Ghana joined the league of oil producing nations in the last quarter of 2010, leading to high expectations from both citizens and international observers.
The production of oil, with its concomitant problems, means that all stakeholders in the
industry must work hand-in-hand to ensure that the nation derives maximum benefits from the resource. Whilst the government has tentatively secured approval on what to do with the oil revenue vis-à-vis collateralisation, the leaders of the nation still remain divided on the general framework of laws regulating the oil industry.
In response to these and other debates that will surely characterise the course of the lifespan of Ghana’s oil, a group of professionals cutting across the political and other divides have formed the Ghana Oil Club— a club welcoming industry players, academics, civil society organizations and students into its fold.
Thus, to the various civil society and pressure groups, has been added a club which provides a platform for experts and other stakeholders to brainstorm on issues relating to the oil industry including legal matters, economic policy, technical issues and others.
While its interest relates generally to the oil industry, its focal objective according to Richard Hato-Kuevor, a director of the club, is “basically to look at the prudent use of the oil and gas revenues and the management of any possible environmental disaster by the government.”
According to Mr. Hato-Kuevor, there is the need to have in place an extensive developmental plan agreed on by all stakeholders that will guide the government in investing the oil revenue in the productive sectors of the economy.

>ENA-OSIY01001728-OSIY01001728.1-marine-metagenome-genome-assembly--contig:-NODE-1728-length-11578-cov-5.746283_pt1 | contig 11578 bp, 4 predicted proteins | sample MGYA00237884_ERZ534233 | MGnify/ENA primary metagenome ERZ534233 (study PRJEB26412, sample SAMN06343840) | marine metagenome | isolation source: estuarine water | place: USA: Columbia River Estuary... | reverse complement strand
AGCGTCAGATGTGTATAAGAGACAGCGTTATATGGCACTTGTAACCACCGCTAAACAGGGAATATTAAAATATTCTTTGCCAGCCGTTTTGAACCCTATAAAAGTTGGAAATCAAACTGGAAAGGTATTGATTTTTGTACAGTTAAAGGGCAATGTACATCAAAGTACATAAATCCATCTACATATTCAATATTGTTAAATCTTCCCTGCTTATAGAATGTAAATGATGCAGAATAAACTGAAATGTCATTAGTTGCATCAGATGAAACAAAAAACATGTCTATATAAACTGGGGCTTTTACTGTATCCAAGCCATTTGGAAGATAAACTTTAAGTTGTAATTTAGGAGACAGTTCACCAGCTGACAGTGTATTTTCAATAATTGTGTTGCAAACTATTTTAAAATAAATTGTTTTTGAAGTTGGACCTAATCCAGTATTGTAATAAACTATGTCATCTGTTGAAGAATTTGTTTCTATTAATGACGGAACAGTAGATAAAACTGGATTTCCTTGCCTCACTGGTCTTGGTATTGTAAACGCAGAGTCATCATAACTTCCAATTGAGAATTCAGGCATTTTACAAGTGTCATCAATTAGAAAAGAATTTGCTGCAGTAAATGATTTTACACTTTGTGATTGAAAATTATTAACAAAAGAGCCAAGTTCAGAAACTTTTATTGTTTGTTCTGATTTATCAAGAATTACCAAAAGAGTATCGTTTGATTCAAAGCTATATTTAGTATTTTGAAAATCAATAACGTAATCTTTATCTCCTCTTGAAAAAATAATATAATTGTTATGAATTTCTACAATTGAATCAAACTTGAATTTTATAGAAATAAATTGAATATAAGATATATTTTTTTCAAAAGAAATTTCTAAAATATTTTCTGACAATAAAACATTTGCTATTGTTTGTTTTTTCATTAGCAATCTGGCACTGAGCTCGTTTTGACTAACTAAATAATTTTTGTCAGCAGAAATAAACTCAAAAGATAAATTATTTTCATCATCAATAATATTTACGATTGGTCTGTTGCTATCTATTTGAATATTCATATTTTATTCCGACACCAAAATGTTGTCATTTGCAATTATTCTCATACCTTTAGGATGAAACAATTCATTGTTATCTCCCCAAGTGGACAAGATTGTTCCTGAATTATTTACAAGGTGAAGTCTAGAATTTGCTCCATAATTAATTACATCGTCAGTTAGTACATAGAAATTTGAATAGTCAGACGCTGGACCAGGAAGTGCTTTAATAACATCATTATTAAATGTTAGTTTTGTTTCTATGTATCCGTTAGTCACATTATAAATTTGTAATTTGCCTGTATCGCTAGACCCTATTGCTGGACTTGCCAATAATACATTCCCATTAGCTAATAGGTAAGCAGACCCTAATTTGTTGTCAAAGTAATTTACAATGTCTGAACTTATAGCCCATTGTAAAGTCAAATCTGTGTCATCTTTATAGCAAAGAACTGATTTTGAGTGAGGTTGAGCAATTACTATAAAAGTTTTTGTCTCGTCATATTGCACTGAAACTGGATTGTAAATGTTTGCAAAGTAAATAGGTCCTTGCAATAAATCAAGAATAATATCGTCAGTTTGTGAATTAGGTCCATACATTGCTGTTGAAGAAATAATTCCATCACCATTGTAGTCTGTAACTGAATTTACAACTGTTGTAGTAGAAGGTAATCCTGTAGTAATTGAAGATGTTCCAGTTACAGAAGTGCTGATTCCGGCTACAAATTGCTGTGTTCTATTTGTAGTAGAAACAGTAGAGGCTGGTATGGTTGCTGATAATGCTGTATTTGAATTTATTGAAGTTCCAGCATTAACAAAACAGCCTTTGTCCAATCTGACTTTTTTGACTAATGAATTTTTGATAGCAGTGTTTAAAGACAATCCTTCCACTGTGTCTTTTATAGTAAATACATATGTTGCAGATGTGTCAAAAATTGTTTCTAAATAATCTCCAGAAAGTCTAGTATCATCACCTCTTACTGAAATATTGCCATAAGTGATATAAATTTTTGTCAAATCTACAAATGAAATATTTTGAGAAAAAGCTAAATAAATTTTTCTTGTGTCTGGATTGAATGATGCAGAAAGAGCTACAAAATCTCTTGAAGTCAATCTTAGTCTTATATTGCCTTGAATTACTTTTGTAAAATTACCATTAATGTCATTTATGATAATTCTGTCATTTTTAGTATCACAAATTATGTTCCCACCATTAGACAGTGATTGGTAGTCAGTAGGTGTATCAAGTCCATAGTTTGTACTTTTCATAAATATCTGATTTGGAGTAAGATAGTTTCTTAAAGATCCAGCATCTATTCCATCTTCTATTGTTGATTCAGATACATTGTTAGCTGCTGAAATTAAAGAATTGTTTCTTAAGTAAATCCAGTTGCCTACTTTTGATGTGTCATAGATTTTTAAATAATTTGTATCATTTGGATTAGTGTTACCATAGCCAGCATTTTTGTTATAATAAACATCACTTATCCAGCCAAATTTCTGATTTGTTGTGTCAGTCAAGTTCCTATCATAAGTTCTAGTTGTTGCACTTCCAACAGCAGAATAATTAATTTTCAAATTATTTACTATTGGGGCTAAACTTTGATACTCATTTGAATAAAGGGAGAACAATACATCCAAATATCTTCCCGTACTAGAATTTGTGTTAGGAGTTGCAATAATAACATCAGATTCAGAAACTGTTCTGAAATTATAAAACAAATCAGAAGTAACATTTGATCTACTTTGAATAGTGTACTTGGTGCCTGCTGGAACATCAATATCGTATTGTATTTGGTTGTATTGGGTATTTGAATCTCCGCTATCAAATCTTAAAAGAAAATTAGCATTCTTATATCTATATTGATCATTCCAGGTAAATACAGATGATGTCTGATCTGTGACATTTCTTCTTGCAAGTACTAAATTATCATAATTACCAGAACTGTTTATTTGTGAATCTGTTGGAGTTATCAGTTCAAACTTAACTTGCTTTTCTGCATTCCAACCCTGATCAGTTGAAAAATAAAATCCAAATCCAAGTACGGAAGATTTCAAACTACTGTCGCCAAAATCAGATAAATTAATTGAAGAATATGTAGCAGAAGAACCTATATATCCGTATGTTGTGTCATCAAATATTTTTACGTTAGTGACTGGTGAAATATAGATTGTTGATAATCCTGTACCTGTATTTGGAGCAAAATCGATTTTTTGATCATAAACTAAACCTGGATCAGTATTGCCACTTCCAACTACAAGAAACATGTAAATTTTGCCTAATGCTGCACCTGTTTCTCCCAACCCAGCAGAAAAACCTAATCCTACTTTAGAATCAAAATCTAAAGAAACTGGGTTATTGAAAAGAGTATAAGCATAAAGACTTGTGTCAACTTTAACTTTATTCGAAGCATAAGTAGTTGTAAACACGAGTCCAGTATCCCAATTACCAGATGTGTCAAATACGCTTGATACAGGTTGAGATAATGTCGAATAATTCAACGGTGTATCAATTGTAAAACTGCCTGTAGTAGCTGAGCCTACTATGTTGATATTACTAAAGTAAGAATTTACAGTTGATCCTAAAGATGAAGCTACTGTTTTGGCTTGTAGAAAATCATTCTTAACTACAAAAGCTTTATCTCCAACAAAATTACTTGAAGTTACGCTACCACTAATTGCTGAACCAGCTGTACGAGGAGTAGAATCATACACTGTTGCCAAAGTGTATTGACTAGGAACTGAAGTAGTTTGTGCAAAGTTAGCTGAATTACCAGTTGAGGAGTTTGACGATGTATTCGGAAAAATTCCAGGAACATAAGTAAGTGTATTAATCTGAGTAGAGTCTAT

Whilst the country has been advised by various bodies to steer off the crisis being experienced by countries like Nigeria as a result of oil production, Mr. Hato-Kuevor, speaking for the Ghana Oil Club, articulates that the country does not need to go as far as Nigeria to see the impacts that a mismanaged resource can have on a nation. He thinks that the mining industry in the country, which has been operational for over a hundred years, is the best example for the nation to learn from. “Our aim is to advise government so that the country does not repeat the mistakes in the mining sector” he adds.
The club, which has made inputs into the Petroleum Revenue Management Act, the Oil Spillage Contingency Plan, among other oil-related bills, is happy with the inclusion of a Petroleum Revenue Accountability Committee in the Petroleum Revenue Management Act, saying that “the committee will serve as a check on the politicians”.